Regardless, there have long been questions about whether the Royal Navy will have sufficient escorts for its Queen Elizabeth class aircraft carriers in the coming years based on the total number of Type 26s and Type 31s it presently plans to acquire and with the expected steady retirements of its exiting Type 23 frigates. This is an issue that The War Zone has highlighted on numerous occasions. These additional ships could potentially help address this potential shortfall in the country's surface fleets. It's also worth noting that the U.K. parliament released a report just last week raising concerns about how a lack of funding could hobble the Royal Navy's new carrier strike capabilities.

It's perhaps less surprising that there is a desire to provide additional money for FCAS and drone swarm developments. The U.K. government has laid out an ambitious plan for the Tempest stealth fighter, in particular, which you can read about in this previous War Zone feature, but questions have remained about where the necessary funding for that project might come from. It's also not clear yet how this defense spending increase may impact how many F-35 Joint Strike Fighters the U.K. Royal Air Force ultimately receives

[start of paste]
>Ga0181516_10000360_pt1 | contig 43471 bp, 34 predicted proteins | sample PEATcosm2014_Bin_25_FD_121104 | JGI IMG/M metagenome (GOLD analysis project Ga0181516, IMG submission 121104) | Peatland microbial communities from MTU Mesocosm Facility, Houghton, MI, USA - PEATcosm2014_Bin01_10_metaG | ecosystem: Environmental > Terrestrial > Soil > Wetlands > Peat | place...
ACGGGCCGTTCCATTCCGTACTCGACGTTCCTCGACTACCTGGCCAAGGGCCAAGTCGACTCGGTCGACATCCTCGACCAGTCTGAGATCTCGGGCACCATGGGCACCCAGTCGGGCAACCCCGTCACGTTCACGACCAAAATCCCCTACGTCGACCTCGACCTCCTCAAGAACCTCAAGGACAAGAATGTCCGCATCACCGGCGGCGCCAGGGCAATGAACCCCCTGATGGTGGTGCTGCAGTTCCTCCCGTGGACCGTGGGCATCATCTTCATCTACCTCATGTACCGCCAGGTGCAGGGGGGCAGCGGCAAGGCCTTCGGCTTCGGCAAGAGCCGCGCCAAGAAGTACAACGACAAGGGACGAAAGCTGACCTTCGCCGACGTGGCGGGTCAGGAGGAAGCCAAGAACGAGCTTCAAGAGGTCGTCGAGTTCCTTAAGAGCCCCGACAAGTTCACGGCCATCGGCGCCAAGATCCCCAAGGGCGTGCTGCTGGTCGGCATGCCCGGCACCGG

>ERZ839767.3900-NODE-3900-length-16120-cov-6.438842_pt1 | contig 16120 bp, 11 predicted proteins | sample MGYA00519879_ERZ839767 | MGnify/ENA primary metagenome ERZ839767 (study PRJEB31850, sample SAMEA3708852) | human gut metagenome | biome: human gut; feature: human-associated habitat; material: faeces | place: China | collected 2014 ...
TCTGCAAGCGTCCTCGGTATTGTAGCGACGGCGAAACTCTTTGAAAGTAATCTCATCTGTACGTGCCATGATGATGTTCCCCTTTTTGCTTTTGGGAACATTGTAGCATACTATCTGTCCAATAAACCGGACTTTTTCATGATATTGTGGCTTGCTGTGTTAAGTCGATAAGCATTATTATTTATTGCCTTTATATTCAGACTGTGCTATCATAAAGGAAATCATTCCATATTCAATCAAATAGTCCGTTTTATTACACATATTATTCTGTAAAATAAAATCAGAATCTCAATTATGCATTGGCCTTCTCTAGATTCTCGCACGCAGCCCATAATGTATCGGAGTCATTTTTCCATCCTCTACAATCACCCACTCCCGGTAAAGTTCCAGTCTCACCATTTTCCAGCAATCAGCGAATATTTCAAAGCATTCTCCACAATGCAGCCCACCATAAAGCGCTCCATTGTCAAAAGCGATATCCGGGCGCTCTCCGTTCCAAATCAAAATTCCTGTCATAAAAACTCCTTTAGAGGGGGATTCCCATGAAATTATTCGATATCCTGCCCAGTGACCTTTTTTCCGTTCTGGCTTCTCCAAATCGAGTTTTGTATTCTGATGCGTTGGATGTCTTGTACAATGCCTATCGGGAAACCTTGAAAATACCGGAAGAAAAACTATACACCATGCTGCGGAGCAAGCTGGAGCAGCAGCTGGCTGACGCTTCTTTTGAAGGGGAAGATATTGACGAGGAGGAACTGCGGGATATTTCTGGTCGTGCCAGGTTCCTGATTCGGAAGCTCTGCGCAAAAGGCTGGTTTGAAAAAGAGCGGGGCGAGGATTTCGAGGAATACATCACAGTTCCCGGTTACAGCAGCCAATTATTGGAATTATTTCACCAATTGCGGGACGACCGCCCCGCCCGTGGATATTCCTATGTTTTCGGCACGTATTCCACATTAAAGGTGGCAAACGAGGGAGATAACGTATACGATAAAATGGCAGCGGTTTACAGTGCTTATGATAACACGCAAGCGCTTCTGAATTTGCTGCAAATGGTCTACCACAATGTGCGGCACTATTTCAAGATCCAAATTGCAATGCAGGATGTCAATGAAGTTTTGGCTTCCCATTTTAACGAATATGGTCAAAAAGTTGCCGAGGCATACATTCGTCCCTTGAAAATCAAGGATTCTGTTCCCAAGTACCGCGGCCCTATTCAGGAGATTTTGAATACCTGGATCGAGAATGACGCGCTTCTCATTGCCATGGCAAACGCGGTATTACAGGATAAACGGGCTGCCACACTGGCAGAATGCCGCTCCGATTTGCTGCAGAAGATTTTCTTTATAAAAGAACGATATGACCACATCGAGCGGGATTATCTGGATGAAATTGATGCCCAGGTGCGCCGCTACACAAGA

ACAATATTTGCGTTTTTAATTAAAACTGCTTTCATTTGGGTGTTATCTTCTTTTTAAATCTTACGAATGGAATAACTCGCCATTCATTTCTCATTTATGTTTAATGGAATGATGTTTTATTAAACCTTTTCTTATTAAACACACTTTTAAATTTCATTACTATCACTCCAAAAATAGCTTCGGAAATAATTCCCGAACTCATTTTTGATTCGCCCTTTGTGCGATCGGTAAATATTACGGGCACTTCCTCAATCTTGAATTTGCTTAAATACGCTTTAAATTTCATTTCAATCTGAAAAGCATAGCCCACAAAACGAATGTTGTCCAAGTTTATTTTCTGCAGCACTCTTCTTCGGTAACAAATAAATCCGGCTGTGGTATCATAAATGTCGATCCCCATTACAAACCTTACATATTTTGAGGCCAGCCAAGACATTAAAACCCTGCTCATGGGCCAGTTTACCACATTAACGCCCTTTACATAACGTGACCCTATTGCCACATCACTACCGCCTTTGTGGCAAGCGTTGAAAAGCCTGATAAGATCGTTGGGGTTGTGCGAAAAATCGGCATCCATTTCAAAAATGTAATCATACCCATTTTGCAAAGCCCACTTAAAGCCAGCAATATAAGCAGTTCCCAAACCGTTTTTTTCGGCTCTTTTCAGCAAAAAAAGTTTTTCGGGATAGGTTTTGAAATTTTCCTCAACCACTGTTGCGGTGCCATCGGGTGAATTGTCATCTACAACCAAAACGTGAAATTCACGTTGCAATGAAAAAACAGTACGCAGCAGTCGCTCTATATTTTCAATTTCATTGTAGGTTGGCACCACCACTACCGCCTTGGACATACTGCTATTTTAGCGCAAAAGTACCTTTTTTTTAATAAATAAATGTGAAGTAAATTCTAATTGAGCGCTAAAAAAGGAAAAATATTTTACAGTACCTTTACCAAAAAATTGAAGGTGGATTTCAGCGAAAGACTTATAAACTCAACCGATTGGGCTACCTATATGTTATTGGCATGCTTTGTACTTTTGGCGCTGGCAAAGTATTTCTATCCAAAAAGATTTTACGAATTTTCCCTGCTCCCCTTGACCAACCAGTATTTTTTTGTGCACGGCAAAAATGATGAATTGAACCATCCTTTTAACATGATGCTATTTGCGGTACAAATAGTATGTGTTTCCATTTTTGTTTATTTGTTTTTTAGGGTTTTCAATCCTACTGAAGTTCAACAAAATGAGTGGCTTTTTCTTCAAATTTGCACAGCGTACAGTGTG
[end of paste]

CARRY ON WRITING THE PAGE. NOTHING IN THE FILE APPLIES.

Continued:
Leonardo

The creation of a U.K. Space Command is also well in line with what the country's allies, especially the United States, which has created an entirely new branch to oversee space operations, are doing in this regard. Still, it does underscore how vital, and contested, space is for military operations already for the United Kingdom and its allies and partners. This domain is only set to become more important as time goes on.

The same goes for the announcements relating to cyber warfare and artificial intelligence. The U.S. military first established its Cyber Command in 2010, which is commanded by the same individual who serves as the director of the NSA, the exact same kind of structure the United Kingdom now says it is looking to adopt with regards to operations in cyberspace. The Pentagon also established a Joint Artificial Intelligence Center (JAIC) in 2018 to serve as a focal point for work in this increasingly critical arena across the U.S. military.